The ZZ plant is an excellent choice for a plant with low-maintenance needs. It’ll tolerate neglect and perhaps even thrive. That is because this plant evolved having to survive in challenging conditions. Your home is a piece of cake compared to drought. Continue reading to learn more about this user-friendly houseplant.

What Is the ZZ Plant?

The ZZ plant (Zamioculcas zamiifolia) has nothing to do with sleeping. Rather, the ZZ name refers to its genus and species name. It is the sole member of its genus that belongs to the Araceae or Arum Family. The group includes many plants you’ll likely recognize such as jack-in-the-pulpit and peace lily. Rather than regular flowers, they have a spadix for a bloom.

Maybe we were premature so say it isn’t about sleeping. This plant is slow growing, so you might wonder if it’s still awake. It won’t flower most likely. You may not need to repot it. For someone looking for a no-fuss houseplant, you can’t do much better than growing a ZZ plant. It’ll continue to thrive in most any conditions—even the occasional neglect.

Care and Maintenance

A little background of the ZZ plant will tell you most of what you need to know about its care. The plant grows in eastern Africa where it has evolved under drought-like conditions. It is a tough plant that you may put in the category of houseplants that are hard to kill.And it has few special needs. Basic houseplant care will suffice. At full maturity, it reaches heights up to three feet.

Light and Temperature

The ZZ plant prefers indirect light that is neither too bright nor too shady. Direct sun will scorch its leaves while too little will affect its already slow growth. Overall, it will tolerate most indoor settings as long as you avoid extremes. The ZZ plant will do just fine in normal indoor temperatures between 60 and 75 degrees Fahrenheit. Warmer conditions will spur growth.

While it is a tolerant plant, it won’t thrive in a windowless room. It needs some light to undergo photosynthesis. You can place it in most rooms, except for a north-facing room which likely won’t have enough light for it to make food and energy.


The ZZ plant is a succulent which is one way plants adapt to dry conditions. Their thick, fleshy leaves allow the plant to store water to get it through tough times. Cacti and other plants from dry areas share similar adaptations. That means you needn’t worry about relative humidity as much as you’d have to with a tropical plant. The conditions in your home are all right.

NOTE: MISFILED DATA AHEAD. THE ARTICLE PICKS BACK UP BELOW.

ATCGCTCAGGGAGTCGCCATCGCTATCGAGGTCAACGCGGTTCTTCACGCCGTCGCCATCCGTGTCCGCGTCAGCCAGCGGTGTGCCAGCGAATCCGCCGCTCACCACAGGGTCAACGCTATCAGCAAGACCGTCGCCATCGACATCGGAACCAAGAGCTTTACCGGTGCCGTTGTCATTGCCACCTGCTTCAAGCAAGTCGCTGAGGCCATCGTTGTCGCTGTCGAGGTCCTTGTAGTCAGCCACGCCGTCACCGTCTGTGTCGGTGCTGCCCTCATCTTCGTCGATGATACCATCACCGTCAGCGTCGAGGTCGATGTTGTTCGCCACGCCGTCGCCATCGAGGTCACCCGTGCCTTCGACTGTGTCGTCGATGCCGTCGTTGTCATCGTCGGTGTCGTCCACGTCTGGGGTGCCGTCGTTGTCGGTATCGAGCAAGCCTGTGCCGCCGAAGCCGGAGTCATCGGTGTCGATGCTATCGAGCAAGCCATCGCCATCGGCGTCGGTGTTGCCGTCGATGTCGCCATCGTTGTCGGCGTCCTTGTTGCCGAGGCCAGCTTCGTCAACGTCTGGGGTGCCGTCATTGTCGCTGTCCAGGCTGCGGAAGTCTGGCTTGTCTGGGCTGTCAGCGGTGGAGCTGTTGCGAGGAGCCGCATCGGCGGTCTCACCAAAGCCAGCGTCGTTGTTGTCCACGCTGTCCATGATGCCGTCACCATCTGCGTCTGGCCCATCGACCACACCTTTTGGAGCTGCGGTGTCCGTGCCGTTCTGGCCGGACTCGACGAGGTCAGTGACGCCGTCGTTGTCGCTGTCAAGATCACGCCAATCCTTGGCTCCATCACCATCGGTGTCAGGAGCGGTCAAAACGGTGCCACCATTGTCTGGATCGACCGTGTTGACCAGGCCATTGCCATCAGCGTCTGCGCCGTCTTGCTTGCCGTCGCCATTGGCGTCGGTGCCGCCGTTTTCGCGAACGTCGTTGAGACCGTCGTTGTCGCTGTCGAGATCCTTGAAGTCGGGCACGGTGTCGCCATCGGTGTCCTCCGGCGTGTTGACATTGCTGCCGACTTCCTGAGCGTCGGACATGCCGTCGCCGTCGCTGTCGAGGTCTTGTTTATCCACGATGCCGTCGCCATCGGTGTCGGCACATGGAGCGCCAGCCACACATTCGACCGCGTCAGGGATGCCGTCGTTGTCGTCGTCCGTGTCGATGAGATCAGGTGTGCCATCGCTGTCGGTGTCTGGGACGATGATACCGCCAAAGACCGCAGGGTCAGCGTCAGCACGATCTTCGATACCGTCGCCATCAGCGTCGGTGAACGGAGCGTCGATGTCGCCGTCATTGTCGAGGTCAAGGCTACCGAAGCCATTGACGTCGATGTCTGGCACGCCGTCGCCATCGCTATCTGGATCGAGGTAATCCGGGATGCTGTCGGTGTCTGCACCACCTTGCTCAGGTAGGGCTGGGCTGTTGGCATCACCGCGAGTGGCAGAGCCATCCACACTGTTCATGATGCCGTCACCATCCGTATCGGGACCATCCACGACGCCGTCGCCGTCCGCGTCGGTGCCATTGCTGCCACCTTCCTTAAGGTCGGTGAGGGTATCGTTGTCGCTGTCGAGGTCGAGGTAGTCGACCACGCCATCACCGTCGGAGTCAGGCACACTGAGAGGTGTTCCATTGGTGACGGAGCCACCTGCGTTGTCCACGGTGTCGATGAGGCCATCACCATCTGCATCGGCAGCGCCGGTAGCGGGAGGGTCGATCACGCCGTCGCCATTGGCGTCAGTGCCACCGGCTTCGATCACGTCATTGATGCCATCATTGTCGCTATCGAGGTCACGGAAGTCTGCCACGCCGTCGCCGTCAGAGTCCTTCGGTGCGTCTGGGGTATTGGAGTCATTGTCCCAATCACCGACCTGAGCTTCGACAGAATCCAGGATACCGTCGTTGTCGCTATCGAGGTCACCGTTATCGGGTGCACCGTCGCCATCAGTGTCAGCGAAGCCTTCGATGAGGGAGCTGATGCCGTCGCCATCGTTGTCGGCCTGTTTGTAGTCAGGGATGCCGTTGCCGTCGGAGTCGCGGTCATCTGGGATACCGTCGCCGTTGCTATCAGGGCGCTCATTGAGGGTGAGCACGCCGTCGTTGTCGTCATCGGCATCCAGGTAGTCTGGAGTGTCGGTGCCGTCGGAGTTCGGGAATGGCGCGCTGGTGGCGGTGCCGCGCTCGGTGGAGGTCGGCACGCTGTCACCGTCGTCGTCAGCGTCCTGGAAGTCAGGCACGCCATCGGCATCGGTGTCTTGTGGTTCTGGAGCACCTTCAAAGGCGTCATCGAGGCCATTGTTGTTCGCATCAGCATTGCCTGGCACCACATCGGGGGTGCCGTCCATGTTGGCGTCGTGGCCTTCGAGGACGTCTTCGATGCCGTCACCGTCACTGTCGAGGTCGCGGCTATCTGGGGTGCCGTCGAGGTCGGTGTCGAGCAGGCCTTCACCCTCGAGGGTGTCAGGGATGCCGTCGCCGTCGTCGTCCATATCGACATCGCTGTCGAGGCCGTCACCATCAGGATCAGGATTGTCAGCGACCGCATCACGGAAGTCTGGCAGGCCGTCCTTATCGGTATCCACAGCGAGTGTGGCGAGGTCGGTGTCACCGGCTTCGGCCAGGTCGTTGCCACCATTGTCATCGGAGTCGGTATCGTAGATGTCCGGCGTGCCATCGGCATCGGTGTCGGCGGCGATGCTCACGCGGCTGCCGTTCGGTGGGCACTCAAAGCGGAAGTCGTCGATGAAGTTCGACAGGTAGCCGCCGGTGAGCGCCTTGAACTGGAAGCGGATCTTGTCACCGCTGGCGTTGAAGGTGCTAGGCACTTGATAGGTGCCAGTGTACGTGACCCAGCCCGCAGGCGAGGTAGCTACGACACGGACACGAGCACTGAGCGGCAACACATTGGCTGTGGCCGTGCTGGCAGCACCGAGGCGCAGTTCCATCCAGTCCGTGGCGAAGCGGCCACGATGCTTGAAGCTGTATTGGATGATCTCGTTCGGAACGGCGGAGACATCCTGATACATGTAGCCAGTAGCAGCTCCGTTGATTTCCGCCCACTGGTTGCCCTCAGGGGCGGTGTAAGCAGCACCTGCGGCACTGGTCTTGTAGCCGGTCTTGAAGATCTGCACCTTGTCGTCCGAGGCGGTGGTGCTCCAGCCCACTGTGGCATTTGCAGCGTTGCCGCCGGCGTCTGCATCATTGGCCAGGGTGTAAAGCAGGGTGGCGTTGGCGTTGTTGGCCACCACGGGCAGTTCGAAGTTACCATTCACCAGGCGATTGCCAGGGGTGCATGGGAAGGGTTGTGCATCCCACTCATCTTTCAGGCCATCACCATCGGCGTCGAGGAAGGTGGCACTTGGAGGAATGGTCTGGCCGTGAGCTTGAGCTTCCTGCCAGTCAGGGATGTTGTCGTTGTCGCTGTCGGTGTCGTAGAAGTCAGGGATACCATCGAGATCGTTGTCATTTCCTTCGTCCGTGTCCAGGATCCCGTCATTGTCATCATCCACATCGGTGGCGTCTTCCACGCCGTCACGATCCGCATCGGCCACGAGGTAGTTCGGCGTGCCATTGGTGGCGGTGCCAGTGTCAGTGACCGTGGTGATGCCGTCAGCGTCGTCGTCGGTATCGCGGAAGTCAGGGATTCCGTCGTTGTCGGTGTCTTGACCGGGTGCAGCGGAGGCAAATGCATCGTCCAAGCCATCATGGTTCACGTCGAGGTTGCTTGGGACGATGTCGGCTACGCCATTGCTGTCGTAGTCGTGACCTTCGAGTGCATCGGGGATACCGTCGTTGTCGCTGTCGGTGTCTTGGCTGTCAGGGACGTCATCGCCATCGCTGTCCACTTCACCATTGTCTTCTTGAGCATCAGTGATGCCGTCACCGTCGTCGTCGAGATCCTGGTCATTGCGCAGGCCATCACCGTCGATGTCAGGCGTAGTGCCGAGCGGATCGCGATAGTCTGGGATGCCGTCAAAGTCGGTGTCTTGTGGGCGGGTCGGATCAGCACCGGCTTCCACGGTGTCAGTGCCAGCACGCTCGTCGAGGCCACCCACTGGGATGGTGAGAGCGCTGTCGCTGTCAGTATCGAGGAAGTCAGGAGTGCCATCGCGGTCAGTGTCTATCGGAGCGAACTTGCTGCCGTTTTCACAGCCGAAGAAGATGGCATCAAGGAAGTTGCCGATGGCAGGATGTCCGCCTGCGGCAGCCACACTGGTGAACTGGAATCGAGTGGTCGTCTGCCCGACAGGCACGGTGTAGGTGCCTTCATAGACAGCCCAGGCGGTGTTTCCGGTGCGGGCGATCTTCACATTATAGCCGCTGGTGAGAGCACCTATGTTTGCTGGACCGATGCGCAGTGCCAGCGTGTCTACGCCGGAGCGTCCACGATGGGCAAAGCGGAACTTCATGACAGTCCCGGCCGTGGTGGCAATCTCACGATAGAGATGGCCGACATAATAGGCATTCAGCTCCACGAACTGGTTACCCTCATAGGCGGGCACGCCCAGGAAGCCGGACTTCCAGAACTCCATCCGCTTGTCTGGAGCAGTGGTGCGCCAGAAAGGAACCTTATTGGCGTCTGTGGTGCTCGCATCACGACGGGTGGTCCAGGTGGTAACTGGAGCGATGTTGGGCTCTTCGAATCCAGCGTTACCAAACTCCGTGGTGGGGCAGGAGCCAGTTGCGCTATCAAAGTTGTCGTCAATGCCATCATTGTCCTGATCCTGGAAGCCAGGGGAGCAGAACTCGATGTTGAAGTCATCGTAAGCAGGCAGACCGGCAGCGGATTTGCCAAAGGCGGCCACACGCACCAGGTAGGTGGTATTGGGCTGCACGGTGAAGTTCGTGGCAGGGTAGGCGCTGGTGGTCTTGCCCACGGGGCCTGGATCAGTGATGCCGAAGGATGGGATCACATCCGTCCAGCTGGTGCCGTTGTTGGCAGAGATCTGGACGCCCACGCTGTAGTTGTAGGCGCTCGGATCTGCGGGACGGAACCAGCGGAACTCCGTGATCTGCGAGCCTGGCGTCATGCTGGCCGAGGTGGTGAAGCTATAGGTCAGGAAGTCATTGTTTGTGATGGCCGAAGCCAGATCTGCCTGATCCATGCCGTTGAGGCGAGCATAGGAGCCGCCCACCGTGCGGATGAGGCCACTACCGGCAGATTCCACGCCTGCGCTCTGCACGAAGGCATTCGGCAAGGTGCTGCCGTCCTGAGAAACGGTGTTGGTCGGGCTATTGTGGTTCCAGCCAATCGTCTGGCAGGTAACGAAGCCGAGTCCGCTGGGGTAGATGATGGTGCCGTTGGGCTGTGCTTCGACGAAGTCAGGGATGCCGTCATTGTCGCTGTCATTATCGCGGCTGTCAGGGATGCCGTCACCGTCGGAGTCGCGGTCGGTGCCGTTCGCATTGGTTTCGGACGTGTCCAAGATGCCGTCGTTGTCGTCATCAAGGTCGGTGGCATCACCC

Since it evolved to handle drought, you should let the soil dry between waterings. In fact, if there is one way to kill a ZZ plant, it is through over-watering. The telltale yellow leaves will tell you that you’re overdoing it. It’s essential to avoid watering it too much to prevent root rot. It is the bane of many houseplants, especially when you grow them in containers.

This video from Fulton Mason Peoria Tazewell Extension explains the proper way to water your houseplants to keep them happy.

Soil Conditions and Fertilizing

Proper drainage is essential for growing the ZZ plant. That means you should select a container with holes on the bottom even if you have to make them yourself. The soil should also lend itself toward fast-draining conditions. You can use a soil mixture appropriate for cacti and succulents. These lighter soils will prevent water from pooling and create a healthier environment for roots.

The soil mixture will directly impact your choice of container. You’ll need to compensate for the lighter soils with a pot that is heavier to keep the plant from becoming top heavy. It’s a good opportunity to use a decorative ceramic or terra cotta container instead of a plastic one.

As you may expect with a slow-growing plant, fertilizing will not be your top maintenance priority with a ZZ plant. However, it still needs to get its nutrients from the soil. You should plan on fertilizing it quarterly with a weak, all-purpose product. It’s especially important for plants actively growing in lighter conditions. It’s probably something you want to encourage.